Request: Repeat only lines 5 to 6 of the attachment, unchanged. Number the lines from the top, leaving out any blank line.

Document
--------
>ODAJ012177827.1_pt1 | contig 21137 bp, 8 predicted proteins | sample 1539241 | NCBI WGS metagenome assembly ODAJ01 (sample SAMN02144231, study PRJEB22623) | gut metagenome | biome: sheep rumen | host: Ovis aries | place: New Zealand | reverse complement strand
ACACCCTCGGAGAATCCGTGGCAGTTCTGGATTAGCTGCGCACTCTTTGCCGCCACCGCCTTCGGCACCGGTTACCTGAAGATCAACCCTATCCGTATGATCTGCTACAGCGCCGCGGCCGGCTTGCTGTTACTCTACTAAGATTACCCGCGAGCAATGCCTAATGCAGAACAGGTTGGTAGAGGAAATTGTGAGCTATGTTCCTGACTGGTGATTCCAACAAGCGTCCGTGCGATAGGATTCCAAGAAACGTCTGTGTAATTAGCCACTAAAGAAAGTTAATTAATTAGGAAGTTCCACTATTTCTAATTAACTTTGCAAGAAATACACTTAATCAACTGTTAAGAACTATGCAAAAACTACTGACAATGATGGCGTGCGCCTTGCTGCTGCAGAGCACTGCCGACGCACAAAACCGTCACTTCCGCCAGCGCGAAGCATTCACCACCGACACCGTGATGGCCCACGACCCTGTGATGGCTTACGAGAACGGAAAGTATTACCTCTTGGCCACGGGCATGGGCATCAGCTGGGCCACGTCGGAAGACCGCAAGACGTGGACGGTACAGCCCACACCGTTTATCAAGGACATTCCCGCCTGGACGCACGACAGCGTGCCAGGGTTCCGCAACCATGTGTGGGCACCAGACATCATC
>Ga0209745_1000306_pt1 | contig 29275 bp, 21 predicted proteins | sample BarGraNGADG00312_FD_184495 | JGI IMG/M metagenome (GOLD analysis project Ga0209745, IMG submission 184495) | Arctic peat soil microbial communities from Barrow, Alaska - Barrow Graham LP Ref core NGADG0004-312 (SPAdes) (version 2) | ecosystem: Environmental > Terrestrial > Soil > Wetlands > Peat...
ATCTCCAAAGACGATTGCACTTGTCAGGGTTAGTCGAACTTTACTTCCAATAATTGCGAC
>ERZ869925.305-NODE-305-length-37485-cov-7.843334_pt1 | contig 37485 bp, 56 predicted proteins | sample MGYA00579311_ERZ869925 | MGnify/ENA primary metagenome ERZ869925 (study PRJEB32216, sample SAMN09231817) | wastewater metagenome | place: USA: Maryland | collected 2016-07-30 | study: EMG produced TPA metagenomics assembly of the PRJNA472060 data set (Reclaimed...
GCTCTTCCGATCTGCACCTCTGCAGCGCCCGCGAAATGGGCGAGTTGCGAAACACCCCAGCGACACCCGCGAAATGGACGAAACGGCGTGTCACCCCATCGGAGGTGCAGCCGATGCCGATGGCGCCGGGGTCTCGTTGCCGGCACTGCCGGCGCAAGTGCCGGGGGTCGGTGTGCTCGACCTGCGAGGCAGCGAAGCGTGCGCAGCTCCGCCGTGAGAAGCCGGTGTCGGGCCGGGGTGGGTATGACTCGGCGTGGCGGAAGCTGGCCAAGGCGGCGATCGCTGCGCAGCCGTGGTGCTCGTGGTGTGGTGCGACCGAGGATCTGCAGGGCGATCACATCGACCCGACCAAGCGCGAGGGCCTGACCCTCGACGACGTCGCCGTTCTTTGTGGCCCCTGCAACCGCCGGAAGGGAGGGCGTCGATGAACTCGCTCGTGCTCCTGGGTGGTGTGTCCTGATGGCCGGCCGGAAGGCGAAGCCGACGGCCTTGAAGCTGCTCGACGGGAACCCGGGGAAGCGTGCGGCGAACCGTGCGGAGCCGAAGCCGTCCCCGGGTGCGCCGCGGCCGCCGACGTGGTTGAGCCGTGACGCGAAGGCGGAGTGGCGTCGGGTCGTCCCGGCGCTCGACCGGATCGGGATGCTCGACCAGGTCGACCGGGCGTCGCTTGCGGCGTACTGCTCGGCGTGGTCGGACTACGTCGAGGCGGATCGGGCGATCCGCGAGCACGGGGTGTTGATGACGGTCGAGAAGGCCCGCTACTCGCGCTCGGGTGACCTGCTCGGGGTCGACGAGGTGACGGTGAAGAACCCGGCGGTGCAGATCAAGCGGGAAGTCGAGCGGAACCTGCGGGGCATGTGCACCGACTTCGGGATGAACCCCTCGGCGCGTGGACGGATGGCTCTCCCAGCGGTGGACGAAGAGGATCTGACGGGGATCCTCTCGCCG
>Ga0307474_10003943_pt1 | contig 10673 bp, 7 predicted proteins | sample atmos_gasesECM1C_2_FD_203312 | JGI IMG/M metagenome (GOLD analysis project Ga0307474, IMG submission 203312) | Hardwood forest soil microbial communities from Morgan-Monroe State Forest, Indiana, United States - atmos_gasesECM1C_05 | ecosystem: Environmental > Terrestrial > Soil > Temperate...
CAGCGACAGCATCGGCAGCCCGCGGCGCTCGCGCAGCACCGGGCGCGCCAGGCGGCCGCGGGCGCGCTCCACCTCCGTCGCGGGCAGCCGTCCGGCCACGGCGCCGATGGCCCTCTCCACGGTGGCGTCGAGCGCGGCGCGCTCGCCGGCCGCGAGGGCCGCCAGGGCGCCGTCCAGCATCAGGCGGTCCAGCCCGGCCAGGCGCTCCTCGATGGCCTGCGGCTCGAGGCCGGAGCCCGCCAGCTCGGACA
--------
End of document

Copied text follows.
>ERZ869925.305-NODE-305-length-37485-cov-7.843334_pt1 | contig 37485 bp, 56 predicted proteins | sample MGYA00579311_ERZ869925 | MGnify/ENA primary metagenome ERZ869925 (study PRJEB32216, sample SAMN09231817) | wastewater metagenome | place: USA: Maryland | collected 2016-07-30 | study: EMG produced TPA metagenomics assembly of the PRJNA472060 data set (Reclaimed...
GCTCTTCCGATCTGCACCTCTGCAGCGCCCGCGAAATGGGCGAGTTGCGAAACACCCCAGCGACACCCGCGAAATGGACGAAACGGCGTGTCACCCCATCGGAGGTGCAGCCGATGCCGATGGCGCCGGGGTCTCGTTGCCGGCACTGCCGGCGCAAGTGCCGGGGGTCGGTGTGCTCGACCTGCGAGGCAGCGAAGCGTGCGCAGCTCCGCCGTGAGAAGCCGGTGTCGGGCCGGGGTGGGTATGACTCGGCGTGGCGGAAGCTGGCCAAGGCGGCGATCGCTGCGCAGCCGTGGTGCTCGTGGTGTGGTGCGACCGAGGATCTGCAGGGCGATCACATCGACCCGACCAAGCGCGAGGGCCTGACCCTCGACGACGTCGCCGTTCTTTGTGGCCCCTGCAACCGCCGGAAGGGAGGGCGTCGATGAACTCGCTCGTGCTCCTGGGTGGTGTGTCCTGATGGCCGGCCGGAAGGCGAAGCCGACGGCCTTGAAGCTGCTCGACGGGAACCCGGGGAAGCGTGCGGCGAACCGTGCGGAGCCGAAGCCGTCCCCGGGTGCGCCGCGGCCGCCGACGTGGTTGAGCCGTGACGCGAAGGCGGAGTGGCGTCGGGTCGTCCCGGCGCTCGACCGGATCGGGATGCTCGACCAGGTCGACCGGGCGTCGCTTGCGGCGTACTGCTCGGCGTGGTCGGACTACGTCGAGGCGGATCGGGCGATCCGCGAGCACGGGGTGTTGATGACGGTCGAGAAGGCCCGCTACTCGCGCTCGGGTGACCTGCTCGGGGTCGACGAGGTGACGGTGAAGAACCCGGCGGTGCAGATCAAGCGGGAAGTCGAGCGGAACCTGCGGGGCATGTGCACCGACTTCGGGATGAACCCCTCGGCGCGTGGACGGATGGCTCTCCCAGCGGTGGACGAAGAGGATCTGACGGGGATCCTCTCGCCG